In the days following the 1938 broadcast, public outrage regarding the hoax led to an investigation by the Federal Communications Commission (FCC); however, the FCC did not sanction the CBS network in any way. Several people tried suing CBS for "mental anguish" and "personal injury"; all lawsuits were dismissed, except for one case where the network did reimburse a Massachusetts man for shoe money he had used to escape from the Martians.

German dictator Adolf Hitler described the panic brought on by the program as "evidence of the decadence and corrupt condition of democracy."

At the age of 23, the notoriety from this broadcast made the name of the young dramatist, Orson Welles, a household-word. Three years later, Orson Welles would produce and star in the landmark movie, Citizen Kane.

Over the years, many radio stations have replayed the original 1938 broadcast, usually around Halloween. During the Summer months in the 1970s, the program was replayed twice each Summer on a rather unique educational radio station, operated by campers at a Summer camp near White Sulphur Springs, West Virginia (the author, Glenn A. Walsh, was a camp counselor and General Manager of this radio station).

Additionally, several other radio stations, and one American television network, broadcast remakes of the original broadcast, updating it to modern broadcast standards so it did sound like a real news broadcast. Some of these broadcasts were so realistic, such as one in South America, that it created a riot when the people realized it was a hoax! Several years ago, there was also a television movie that portrayed the 1938 broadcast.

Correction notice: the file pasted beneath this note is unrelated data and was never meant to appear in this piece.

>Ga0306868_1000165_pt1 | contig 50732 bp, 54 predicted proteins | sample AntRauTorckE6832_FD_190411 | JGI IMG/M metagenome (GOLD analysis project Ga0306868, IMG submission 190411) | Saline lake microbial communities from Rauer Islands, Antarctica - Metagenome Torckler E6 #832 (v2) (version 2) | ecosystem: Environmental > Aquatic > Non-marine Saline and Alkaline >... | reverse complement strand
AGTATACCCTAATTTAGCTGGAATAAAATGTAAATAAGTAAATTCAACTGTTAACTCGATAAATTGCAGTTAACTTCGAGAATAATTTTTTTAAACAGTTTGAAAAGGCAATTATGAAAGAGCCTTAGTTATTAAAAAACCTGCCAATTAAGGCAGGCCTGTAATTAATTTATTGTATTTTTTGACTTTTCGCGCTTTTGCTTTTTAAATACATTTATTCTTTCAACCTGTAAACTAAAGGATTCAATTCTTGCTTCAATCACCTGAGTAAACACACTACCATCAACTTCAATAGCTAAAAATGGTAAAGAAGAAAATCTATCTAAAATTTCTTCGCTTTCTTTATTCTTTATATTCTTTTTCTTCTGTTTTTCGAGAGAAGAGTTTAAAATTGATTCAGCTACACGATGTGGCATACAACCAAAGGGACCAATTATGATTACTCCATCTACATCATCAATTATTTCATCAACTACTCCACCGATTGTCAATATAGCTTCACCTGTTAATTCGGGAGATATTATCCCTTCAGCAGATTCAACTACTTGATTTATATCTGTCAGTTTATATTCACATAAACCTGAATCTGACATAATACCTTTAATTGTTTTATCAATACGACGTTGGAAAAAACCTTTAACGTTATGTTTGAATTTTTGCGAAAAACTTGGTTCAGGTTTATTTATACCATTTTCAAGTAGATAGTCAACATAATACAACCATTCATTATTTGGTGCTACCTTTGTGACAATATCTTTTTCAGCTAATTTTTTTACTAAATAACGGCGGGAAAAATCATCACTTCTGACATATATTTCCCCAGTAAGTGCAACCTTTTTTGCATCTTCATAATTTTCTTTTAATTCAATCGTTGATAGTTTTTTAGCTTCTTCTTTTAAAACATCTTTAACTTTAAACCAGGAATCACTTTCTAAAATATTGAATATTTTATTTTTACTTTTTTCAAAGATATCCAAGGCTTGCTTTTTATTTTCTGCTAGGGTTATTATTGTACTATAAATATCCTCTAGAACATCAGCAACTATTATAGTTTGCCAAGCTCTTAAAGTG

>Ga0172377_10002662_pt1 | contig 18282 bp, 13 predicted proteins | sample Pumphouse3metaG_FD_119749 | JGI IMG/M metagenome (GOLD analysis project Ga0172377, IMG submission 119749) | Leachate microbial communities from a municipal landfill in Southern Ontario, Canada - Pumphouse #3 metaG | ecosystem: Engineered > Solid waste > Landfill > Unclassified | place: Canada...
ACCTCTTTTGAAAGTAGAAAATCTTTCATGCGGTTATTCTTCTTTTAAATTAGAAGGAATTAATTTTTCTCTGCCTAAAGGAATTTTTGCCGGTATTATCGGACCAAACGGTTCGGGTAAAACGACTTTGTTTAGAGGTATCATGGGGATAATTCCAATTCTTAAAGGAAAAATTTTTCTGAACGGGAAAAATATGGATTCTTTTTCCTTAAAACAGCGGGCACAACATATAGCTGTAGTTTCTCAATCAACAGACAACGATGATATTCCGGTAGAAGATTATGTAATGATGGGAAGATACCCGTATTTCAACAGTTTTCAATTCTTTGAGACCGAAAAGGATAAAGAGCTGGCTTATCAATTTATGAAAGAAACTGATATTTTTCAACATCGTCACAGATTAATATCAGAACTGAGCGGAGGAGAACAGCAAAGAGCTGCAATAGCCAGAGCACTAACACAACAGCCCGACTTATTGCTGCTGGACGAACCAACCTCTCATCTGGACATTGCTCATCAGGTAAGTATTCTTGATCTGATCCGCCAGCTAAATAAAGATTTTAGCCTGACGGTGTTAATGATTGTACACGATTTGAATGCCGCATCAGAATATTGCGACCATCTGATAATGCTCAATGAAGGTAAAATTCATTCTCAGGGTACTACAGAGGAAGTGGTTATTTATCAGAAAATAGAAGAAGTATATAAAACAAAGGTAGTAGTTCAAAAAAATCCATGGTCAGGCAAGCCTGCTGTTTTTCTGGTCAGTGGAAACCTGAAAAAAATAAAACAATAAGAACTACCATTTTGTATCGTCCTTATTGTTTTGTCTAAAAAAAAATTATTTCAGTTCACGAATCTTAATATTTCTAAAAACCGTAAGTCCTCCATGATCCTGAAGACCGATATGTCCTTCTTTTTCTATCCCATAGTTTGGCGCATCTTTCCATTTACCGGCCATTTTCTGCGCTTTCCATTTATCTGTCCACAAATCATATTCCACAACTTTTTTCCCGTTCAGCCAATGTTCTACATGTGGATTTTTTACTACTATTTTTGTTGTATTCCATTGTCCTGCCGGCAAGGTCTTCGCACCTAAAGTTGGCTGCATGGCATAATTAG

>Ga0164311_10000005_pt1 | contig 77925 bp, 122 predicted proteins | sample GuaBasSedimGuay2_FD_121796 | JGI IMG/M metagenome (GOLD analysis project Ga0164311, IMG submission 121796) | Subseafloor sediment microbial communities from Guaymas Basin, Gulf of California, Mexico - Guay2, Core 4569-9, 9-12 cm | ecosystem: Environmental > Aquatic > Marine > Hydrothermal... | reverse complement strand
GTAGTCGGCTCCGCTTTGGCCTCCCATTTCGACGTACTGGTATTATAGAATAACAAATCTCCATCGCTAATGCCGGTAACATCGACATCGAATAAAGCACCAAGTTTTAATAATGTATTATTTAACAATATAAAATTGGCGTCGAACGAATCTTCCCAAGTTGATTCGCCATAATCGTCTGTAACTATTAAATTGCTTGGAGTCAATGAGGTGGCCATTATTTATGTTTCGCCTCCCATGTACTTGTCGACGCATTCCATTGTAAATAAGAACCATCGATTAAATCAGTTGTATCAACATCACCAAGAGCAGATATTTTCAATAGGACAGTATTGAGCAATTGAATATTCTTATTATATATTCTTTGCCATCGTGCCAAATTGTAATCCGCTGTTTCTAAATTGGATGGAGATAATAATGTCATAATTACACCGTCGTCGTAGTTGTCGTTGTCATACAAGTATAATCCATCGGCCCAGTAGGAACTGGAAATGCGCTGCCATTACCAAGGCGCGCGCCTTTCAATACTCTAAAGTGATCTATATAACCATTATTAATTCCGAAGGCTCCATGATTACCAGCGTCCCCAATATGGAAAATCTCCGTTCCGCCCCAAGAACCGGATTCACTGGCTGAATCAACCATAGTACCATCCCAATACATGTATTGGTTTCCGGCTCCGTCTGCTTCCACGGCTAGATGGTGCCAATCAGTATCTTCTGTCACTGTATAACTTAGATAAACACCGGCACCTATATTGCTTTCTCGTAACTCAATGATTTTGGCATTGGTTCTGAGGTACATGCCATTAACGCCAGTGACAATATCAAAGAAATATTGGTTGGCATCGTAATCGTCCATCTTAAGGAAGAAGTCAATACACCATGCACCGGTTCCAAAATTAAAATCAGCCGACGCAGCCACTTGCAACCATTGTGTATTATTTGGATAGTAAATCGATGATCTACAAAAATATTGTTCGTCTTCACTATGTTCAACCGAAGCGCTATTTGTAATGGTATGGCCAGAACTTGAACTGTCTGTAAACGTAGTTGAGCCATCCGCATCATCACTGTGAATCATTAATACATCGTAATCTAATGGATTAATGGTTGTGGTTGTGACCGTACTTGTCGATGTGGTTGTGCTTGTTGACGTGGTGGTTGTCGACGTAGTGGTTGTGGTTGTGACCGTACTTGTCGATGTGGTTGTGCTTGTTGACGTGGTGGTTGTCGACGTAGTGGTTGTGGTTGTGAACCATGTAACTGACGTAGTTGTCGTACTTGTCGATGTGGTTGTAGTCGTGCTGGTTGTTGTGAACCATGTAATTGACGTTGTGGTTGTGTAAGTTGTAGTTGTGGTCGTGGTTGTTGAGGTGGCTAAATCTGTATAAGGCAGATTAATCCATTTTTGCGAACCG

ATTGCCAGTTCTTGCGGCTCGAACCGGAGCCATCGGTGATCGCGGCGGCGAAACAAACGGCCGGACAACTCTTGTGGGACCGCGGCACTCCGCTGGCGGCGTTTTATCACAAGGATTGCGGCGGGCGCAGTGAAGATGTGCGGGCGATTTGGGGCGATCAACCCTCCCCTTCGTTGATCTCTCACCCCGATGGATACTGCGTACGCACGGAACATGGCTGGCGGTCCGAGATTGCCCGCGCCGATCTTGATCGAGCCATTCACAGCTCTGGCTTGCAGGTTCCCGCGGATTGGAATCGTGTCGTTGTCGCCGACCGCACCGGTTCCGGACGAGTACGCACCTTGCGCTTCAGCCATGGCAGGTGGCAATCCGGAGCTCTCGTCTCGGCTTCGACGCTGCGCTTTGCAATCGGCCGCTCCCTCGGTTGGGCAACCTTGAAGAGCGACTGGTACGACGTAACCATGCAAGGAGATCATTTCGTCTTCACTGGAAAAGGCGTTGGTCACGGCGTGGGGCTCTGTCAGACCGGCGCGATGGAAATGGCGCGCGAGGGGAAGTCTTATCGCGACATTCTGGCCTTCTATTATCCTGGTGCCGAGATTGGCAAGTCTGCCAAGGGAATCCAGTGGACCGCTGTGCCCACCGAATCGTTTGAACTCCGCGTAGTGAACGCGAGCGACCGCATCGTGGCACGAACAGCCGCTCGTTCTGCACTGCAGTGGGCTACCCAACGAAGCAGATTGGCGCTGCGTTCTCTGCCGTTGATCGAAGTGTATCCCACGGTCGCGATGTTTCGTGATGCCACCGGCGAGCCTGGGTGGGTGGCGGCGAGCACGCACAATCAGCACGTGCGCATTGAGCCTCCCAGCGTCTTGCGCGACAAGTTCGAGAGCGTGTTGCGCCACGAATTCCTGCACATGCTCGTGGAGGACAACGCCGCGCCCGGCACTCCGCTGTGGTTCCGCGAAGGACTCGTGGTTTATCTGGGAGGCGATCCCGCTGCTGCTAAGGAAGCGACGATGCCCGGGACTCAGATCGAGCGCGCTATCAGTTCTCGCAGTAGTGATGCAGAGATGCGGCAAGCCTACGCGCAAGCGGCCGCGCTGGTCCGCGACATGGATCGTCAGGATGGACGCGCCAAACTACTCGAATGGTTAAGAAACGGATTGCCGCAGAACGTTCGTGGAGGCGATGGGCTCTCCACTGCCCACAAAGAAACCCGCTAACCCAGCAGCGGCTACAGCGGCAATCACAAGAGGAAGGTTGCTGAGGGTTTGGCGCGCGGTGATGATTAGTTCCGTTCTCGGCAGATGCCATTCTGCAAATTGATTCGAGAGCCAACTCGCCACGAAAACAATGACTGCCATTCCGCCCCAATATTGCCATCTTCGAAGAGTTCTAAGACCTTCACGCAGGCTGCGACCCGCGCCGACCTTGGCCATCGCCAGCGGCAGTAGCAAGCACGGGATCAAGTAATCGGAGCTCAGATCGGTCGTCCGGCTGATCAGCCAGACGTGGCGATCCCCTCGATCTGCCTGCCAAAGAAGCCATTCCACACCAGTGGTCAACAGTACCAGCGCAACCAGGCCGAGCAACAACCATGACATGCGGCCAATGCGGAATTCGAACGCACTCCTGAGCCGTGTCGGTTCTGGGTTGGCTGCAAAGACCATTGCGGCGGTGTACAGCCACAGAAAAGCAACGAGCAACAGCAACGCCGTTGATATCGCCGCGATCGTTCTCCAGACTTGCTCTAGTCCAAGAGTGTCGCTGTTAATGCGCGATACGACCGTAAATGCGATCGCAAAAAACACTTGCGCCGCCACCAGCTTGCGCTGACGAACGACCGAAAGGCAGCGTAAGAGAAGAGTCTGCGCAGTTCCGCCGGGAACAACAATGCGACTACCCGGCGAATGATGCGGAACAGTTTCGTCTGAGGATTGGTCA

This year, in commemoration of the radio program's 75th anniversary, Pittsburgh public news radio station WESA-FM 90.5 plans to air a remake of the broadcast, having the Martian invasion set in Downtown Pittsburgh in 1938. This remake will air on WESA-FM on Wednesday evening at 9:00 p.m. EDT (Note: Since Daylight Saving Time was not observed in 1938, this will be exactly 75 years since the first broadcast on the CBS Radio Network at 8:00 p.m. EST on 1938 October 30). The previous hour (starting at 8:00 p.m. EDT), WESA-FM's public affairs program, Essential Pittsburgh (heard weekdays at 12:00 Noon and repeated at 8:00 p.m., and available on-demand on the < wesa.fm > web site), will air highlights of the original 1938 radio broadcast (this highlight program will be heard on October 30 at both 12:00 Noon and 8:00 p.m.).

More on "The War of the Worlds" radio broadcast:
Link >>> http://johnbrashear.tripod.com/wlcr.html#warofworlds

Related Blog Post ---

'War of the World's' Panic Broadcast Remembered by NJ Woman (2014 Oct. 30):

Link >>> http://spacewatchtower.blogspot.com/2014/10/war-of-worlds-panic-broadcast.html 


Source: Glenn A. Walsh Reporting for SpaceWatchtower, a project of Friends of the Zeiss.

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Glenn A. Walsh, Project Director,